The WBO title has never carried much prestige in this division. Ray Mercer allowed himself to be stripped of it because he could make more money by fighting (and losing to) Larry Holmes than by defending against Michael Moorer, who won the title and famously gave it back on the grounds that it was "retarding his career". Riddick Bowe and Henry Akinwande were equally unenthused by the honour - both relinquished it to take better paying assignments, Bowe against Holyfield and Akinwande against Lewis.
Hide places rather more value on the championship, which earned him pounds 2.3m when he lost it to Bowe in Las Vegas three years ago. He used the cash to build his dream house in Norwich, but that was his only big pay day and long spells of inactivity since have eroded his capital. A taste for expensive cars has not helped: his outsize garage houses a new Bentley, a Mercedes convertible and a Range Rover. Living like a heavyweight champion takes money, and at 26 Hide believes it's time his purses matched his own valuation of his worth.
Next week's cheque is unlikely to draw envious glances from Holyfield, who does not take off his dressing gown for less than $20m these days, but it is a step in the right direction. So too is the choice of opponent. Norris is a vast improvement on Hide's original challenger Dickie Ryan, from that boxing hotbed of Omaha, Nebraska, who commanded 77th position in the top 100 heavyweight ratings issued by the independent World Boxing Rankings but was conveniently in the WBO's top 12 when Frank Warren announced the match. In terms of his record (45 wins, all against nonentities, in 48 fights) Ryan compared with Peter McNeeley, the sacrificial offering for Mike Tyson's comeback in 1995. He is probably on a par with McNeeley in terms of ability too, and Warren was wise to replace him with Norris.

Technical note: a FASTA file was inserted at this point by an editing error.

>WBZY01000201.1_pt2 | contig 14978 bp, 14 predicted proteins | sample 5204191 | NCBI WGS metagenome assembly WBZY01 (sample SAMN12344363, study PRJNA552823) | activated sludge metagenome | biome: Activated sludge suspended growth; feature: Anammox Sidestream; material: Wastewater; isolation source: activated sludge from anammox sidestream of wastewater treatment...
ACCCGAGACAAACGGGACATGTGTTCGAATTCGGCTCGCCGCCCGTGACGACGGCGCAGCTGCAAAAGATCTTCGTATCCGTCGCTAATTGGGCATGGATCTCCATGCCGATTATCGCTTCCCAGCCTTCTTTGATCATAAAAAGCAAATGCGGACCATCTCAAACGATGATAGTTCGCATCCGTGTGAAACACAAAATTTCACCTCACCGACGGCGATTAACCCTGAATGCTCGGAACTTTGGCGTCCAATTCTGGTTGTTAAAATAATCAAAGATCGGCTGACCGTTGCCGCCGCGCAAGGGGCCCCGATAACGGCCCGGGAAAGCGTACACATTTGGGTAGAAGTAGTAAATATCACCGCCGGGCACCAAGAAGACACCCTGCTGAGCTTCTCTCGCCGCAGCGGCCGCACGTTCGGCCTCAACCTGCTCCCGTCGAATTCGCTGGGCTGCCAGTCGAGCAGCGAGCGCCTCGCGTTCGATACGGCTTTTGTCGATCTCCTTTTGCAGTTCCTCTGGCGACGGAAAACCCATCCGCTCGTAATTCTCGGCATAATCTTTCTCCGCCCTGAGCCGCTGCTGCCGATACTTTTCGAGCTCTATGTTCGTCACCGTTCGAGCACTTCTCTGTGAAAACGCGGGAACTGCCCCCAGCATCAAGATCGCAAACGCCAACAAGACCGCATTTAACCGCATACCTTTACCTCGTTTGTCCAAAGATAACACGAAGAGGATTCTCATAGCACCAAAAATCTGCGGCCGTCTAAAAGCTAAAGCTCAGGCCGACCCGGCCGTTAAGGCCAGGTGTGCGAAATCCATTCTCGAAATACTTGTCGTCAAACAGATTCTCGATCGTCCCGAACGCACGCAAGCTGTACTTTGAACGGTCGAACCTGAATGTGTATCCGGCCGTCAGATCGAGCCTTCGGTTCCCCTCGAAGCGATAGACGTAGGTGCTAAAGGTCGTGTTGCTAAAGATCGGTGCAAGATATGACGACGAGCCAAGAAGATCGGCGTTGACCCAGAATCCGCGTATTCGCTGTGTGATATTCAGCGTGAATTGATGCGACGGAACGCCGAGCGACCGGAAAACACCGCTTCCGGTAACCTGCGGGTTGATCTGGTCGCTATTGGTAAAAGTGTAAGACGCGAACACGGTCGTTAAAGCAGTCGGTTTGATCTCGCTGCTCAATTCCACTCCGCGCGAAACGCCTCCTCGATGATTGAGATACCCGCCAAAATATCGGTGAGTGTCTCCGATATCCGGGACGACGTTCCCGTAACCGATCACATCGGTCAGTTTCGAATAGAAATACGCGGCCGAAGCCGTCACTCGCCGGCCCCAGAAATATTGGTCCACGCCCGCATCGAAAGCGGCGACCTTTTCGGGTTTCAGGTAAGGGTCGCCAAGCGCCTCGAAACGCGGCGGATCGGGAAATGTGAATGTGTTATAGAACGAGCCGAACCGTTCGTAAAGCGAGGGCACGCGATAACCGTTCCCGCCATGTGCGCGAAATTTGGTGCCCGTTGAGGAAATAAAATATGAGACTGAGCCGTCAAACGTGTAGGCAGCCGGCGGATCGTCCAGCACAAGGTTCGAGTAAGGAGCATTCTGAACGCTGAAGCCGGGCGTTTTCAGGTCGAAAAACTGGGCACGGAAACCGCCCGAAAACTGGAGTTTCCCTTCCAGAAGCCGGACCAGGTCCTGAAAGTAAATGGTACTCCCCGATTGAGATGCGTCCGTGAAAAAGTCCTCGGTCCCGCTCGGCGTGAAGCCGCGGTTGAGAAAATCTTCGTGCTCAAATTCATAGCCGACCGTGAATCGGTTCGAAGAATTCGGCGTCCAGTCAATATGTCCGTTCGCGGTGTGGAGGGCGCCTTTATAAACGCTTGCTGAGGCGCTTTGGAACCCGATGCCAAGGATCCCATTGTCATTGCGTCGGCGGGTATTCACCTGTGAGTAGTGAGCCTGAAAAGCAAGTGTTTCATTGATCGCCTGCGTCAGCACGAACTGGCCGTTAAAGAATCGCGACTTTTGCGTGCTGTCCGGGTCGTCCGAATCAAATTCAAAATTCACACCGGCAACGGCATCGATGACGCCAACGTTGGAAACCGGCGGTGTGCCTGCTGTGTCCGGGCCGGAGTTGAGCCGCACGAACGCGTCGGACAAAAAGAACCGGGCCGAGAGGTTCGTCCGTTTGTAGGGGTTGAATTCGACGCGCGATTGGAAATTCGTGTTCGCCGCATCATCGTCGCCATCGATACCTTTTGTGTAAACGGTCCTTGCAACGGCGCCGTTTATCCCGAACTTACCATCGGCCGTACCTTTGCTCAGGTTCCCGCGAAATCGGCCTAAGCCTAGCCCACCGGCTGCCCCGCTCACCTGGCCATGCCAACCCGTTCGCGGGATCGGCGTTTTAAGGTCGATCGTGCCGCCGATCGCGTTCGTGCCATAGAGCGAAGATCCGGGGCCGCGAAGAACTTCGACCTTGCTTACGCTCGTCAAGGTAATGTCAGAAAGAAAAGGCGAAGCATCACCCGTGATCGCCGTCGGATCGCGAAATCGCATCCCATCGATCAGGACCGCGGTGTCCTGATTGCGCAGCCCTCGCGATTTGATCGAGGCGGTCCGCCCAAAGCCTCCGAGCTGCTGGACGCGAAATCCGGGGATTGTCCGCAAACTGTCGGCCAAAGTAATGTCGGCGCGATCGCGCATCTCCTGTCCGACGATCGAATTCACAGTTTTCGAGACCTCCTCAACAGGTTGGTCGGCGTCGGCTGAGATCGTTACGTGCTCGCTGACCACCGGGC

The 32-year-old Texan, a former World Boxing Association cruiserweight champion, has respectable credentials and went the 12-round course with Akinwande in a WBA final eliminator in December. It was, like most of Akinwande's fights, a dreadfully dull affair but at least Norris kept plodding after the lanky Englishman to lose on points. Norris had not boxed for more than a year and was ring-rusty. He ought to be sharper against Hide, a very different physical specimen from the 6ft 7in Akinwande (who outpointed the teenaged Hide in the 1989 ABA final). Styles make fights, and Hide is a much more open and entertaining performer.
Norris, elder brother of the former light-middleweight champion Terry Norris, has an impressive record of 47 wins and five defeats, as well as a no decision with the former WBA champion Tony Tubbs, whose 12-round points win over Norris in 1989 was overturned when Tubbs tested positive for cocaine. He is short by modern heavyweight standards, although taller than Tyson at 5ft 11in, but has had his share of success against bigger men.
Tony Tucker, whom Hide knocked out to regain the WBO belt last June, beat Norris in 1991 but lost a rematch five years later, and Norris also has a creditable win over Lennox Lewis's conqueror Oliver McCall. He held the cruiserweight title for two years (1993-95) and four defences before losing it in the London Arena to another American, Nate Miller, on an eighth-round knock-out. He was drained by the effort of weight-making that night, and fought without much heart or inspiration. Warren, who promoted that show, now has a hand in Norris's management and has done well to land two major heavyweight opportunities in succession for a veteran who, even in his prime, was never very marketable.
Norris is durable and willing, but the fast-handed Hide will hit him a lot more often than Akinwande and should stop him around the halfway mark.